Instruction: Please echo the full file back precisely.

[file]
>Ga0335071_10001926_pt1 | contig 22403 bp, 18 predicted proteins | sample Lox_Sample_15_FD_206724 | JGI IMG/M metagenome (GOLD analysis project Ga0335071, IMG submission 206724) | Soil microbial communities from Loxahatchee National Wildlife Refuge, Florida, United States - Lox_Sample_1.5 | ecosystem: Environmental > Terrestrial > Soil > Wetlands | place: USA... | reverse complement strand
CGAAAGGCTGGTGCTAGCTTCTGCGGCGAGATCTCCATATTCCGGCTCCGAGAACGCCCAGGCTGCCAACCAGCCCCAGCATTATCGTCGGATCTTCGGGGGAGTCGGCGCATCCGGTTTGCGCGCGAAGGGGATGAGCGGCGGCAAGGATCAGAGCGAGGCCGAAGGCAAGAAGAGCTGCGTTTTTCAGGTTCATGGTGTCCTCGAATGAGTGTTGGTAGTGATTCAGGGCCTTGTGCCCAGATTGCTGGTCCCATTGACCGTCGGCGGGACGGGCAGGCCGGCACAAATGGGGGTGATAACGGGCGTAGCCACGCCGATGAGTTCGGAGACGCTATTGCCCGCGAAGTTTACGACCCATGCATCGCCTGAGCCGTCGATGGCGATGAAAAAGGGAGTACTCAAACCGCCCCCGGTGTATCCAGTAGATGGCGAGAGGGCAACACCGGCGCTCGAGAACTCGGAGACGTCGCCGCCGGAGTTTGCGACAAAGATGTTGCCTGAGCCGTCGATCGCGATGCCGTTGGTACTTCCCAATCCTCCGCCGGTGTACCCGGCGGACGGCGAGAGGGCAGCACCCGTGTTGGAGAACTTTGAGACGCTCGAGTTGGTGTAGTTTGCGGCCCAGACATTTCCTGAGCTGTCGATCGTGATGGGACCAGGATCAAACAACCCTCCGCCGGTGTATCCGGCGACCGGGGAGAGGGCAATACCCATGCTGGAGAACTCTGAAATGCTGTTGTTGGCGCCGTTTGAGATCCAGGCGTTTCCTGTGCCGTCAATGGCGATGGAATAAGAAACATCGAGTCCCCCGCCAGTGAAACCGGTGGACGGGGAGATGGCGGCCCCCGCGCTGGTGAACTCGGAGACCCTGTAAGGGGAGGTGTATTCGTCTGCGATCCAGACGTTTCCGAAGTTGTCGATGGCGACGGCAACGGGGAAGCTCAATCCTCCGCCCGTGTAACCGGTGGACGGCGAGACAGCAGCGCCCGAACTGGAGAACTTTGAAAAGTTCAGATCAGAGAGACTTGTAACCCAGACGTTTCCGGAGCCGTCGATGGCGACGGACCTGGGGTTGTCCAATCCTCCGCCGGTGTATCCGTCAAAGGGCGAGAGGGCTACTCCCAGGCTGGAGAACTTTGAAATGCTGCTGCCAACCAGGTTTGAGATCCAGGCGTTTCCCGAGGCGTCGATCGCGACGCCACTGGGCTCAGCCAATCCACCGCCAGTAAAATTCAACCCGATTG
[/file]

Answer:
>Ga0335071_10001926_pt1 | contig 22403 bp, 18 predicted proteins | sample Lox_Sample_15_FD_206724 | JGI IMG/M metagenome (GOLD analysis project Ga0335071, IMG submission 206724) | Soil microbial communities from Loxahatchee National Wildlife Refuge, Florida, United States - Lox_Sample_1.5 | ecosystem: Environmental > Terrestrial > Soil > Wetlands | place: USA... | reverse complement strand
CGAAAGGCTGGTGCTAGCTTCTGCGGCGAGATCTCCATATTCCGGCTCCGAGAACGCCCAGGCTGCCAACCAGCCCCAGCATTATCGTCGGATCTTCGGGGGAGTCGGCGCATCCGGTTTGCGCGCGAAGGGGATGAGCGGCGGCAAGGATCAGAGCGAGGCCGAAGGCAAGAAGAGCTGCGTTTTTCAGGTTCATGGTGTCCTCGAATGAGTGTTGGTAGTGATTCAGGGCCTTGTGCCCAGATTGCTGGTCCCATTGACCGTCGGCGGGACGGGCAGGCCGGCACAAATGGGGGTGATAACGGGCGTAGCCACGCCGATGAGTTCGGAGACGCTATTGCCCGCGAAGTTTACGACCCATGCATCGCCTGAGCCGTCGATGGCGATGAAAAAGGGAGTACTCAAACCGCCCCCGGTGTATCCAGTAGATGGCGAGAGGGCAACACCGGCGCTCGAGAACTCGGAGACGTCGCCGCCGGAGTTTGCGACAAAGATGTTGCCTGAGCCGTCGATCGCGATGCCGTTGGTACTTCCCAATCCTCCGCCGGTGTACCCGGCGGACGGCGAGAGGGCAGCACCCGTGTTGGAGAACTTTGAGACGCTCGAGTTGGTGTAGTTTGCGGCCCAGACATTTCCTGAGCTGTCGATCGTGATGGGACCAGGATCAAACAACCCTCCGCCGGTGTATCCGGCGACCGGGGAGAGGGCAATACCCATGCTGGAGAACTCTGAAATGCTGTTGTTGGCGCCGTTTGAGATCCAGGCGTTTCCTGTGCCGTCAATGGCGATGGAATAAGAAACATCGAGTCCCCCGCCAGTGAAACCGGTGGACGGGGAGATGGCGGCCCCCGCGCTGGTGAACTCGGAGACCCTGTAAGGGGAGGTGTATTCGTCTGCGATCCAGACGTTTCCGAAGTTGTCGATGGCGACGGCAACGGGGAAGCTCAATCCTCCGCCCGTGTAACCGGTGGACGGCGAGACAGCAGCGCCCGAACTGGAGAACTTTGAAAAGTTCAGATCAGAGAGACTTGTAACCCAGACGTTTCCGGAGCCGTCGATGGCGACGGACCTGGGGTTGTCCAATCCTCCGCCGGTGTATCCGTCAAAGGGCGAGAGGGCTACTCCCAGGCTGGAGAACTTTGAAATGCTGCTGCCAACCAGGTTTGAGATCCAGGCGTTTCCCGAGGCGTCGATCGCGACGCCACTGGGCTCAGCCAATCCACCGCCAGTAAAATTCAACCCGATTG